Evan Mays Poppin' Politics

Today the Iowa Caucuses will take place, which is a huge process in the democratic primary election. But what is the Iowa Caucus, and why is it important?

The Iowa Caucus is the first election that occurs in the presidential primary process and is often viewed as an important indicator for the remainder of the race.

Voters from all over the Hawkeye State will turn out to vote, and many political analysts firmly believe the results of this election could clarify the frontrunner — or frontrunners — of this election. In fact, every candidate to win the Democratic nomination since 2000 has won the state of Iowa.

You may be asking, “Who is on the ballot?” Well, the roster is pretty full. Former Vice President Joe Biden, former South Bend Indiana Mayor Pete Buttigieg, former Massachusetts Governor Deval Patrick, Senators Elizabeth Warren, Bernie Sanders, Amy Klobuchar and Michael Bennett, Representative Tulsi Gabbard, Michael Bloomberg, Andrew Yang and Tom Steyer are currently in the running.

Iowa is a closed primary state, meaning voters must be registered democrats to participate in the primary.

Who is predicted to win in Iowa? That’s a good question. The polls have been a rollercoaster to say the least. Pete Buttigieg was the underdog in Iowa who rose to frontrunner status in late 2019, but recently Senator Bernie Sanders has taken the lead.

Many analysts, however, have questioned how much stock the public should put into these polls. Centrist candidates Amy Klobuchar and Pete Buttigieg have campaigned heavily in the state, and some analysts predict they may have a good showing in the midwest state.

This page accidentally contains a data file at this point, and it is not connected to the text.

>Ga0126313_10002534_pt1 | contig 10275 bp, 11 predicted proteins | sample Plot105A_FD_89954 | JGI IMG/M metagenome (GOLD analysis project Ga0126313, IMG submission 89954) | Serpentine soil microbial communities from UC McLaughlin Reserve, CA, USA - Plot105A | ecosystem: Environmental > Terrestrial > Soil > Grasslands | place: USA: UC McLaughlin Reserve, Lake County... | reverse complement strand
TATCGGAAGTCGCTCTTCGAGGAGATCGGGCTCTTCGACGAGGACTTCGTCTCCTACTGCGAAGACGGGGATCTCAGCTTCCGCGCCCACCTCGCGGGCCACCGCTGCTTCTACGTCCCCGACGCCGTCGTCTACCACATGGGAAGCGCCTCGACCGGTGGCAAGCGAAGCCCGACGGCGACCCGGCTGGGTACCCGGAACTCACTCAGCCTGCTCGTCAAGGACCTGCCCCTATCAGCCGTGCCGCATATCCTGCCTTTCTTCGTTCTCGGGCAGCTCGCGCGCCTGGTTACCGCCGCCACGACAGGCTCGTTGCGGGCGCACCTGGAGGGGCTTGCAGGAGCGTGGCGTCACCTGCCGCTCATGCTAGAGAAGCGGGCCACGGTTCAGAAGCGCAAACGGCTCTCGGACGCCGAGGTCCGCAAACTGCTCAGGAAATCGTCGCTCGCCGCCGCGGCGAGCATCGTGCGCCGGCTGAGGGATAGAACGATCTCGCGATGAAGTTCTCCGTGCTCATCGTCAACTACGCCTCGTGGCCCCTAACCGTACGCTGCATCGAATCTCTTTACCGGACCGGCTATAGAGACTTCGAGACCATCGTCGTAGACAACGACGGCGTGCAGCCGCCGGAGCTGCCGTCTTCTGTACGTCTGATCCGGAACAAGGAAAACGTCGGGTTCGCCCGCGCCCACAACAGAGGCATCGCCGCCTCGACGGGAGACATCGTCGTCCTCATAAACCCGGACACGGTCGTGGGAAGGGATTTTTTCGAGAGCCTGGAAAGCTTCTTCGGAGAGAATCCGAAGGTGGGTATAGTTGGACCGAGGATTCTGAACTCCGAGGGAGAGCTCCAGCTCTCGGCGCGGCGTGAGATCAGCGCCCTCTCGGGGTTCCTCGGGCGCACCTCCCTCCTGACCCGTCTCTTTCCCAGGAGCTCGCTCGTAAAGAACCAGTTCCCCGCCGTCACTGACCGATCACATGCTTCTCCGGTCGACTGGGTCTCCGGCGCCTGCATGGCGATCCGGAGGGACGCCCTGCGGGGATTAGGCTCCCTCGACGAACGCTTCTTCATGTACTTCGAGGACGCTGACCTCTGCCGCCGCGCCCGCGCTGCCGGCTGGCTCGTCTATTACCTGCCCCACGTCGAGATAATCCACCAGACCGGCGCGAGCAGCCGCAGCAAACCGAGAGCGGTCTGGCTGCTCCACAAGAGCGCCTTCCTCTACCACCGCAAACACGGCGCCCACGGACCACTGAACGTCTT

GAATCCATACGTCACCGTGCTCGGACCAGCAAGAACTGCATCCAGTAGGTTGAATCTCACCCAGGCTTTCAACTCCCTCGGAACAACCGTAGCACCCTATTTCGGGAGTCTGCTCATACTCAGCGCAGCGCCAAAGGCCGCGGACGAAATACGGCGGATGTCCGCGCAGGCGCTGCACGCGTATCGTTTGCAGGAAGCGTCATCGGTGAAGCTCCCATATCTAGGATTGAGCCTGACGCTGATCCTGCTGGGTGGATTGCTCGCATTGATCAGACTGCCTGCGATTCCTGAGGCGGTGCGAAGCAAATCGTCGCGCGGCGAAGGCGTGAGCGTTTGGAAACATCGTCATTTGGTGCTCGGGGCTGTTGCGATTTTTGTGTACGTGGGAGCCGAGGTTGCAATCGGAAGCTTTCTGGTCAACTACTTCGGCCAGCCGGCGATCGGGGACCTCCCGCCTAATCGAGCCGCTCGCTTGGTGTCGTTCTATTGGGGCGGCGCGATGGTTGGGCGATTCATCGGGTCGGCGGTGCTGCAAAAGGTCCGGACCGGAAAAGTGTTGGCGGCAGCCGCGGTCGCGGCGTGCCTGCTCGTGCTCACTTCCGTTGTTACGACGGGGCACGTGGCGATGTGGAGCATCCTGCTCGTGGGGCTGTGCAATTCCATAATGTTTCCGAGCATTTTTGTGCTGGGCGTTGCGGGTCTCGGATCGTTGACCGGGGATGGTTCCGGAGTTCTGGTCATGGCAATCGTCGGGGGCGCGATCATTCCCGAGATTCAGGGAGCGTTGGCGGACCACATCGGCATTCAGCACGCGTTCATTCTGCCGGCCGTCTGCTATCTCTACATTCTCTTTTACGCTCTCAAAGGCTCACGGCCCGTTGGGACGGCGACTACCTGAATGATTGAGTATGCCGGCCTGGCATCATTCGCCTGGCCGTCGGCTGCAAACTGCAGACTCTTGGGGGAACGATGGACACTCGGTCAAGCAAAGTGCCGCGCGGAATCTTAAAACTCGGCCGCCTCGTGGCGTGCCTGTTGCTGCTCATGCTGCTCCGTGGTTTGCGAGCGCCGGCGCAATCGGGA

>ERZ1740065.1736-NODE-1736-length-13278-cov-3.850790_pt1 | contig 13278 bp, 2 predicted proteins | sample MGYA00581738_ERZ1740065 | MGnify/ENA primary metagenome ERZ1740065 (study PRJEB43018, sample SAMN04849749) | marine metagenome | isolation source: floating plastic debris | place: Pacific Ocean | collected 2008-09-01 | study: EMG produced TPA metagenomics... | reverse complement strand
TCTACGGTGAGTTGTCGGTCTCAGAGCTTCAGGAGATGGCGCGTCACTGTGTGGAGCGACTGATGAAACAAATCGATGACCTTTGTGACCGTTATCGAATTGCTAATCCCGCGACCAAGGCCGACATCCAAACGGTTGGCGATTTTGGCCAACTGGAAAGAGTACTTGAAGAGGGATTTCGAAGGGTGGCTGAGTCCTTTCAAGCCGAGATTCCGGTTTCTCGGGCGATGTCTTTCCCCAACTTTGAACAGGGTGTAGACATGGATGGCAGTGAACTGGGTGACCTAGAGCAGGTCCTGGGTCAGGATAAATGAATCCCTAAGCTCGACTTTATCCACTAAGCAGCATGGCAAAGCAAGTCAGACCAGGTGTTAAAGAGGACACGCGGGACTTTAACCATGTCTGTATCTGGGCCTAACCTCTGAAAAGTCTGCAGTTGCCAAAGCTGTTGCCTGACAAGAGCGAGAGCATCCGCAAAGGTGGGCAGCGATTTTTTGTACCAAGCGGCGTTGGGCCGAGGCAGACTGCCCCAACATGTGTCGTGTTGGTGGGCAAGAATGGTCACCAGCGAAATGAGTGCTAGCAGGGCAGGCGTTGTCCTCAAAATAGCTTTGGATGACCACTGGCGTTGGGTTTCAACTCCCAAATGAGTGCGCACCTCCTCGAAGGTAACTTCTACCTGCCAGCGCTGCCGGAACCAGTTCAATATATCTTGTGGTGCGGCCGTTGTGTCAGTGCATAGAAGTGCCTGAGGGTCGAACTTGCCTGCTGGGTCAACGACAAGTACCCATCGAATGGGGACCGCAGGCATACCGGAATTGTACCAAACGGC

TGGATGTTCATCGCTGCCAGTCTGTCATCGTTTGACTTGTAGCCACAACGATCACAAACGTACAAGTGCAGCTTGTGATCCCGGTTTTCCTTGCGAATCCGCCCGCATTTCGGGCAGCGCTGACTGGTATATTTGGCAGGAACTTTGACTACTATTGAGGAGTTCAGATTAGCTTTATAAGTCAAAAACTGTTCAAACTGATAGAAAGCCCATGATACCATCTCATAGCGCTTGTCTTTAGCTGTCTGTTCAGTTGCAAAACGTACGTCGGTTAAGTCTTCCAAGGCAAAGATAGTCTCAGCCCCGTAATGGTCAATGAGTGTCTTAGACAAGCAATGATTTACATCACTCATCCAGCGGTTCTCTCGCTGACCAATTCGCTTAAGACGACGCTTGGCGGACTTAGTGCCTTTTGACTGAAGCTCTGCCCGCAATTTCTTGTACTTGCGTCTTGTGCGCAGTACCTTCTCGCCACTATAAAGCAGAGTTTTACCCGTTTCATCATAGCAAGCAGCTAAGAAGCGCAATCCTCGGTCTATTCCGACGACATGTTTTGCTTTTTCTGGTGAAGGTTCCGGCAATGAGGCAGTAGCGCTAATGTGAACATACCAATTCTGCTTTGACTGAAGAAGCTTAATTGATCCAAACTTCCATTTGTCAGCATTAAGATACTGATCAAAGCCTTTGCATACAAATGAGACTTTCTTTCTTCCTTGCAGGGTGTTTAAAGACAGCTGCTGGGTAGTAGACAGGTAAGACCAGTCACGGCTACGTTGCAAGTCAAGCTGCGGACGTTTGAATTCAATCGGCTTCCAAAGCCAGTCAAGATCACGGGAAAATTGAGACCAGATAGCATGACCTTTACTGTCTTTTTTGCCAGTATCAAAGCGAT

Back on the eastern seaboard, two major events are about to take place in the capitol building.

On Tuesday, President Donald Trump will deliver the annual State of the Union address to both chambers of Congress, as well as some Supreme Court justices and other honored guests.

Trump is expected to give an optimistic speech, specifically stressing the country’s economic growth. Trump’s aides have said he will claim the state of the union is strong, despite giving this speech before having been acquitted of his own impeachment.

Speaking of, the following day on Wednesday, the Senate is expected to vote to acquit President Trump, effectively ending his impeachment trial.

For the past few weeks, the Senate has heard arguments for and against removing the president from office. The main fight, however, was whether or not to allow the introduction of new witnesses and evidence into the trial.

On Friday, the Senate voted 51-49 to not allow new witnesses to testify or new evidence to be introduced in the Senate’s trial of the President, despite several polls showing a vast majority of Americans supported hearing from new witnesses. Many analysts have claimed this vote was the nail in the coffin for the Democrats’ case. Interestingly, two Republican senators, Mitt Romney of Utah and Susan Collins of Maine, did vote to allow new evidence.

The tumultuous impeachment process is set to end on Wednesday, however, and it has been all but decided that the Senate will acquit the president.

Well, strap in everyone. This week in politics will be a bumpy ride, but here at the Beacon, we’re ready to keep you up to date with everything that you need to know.

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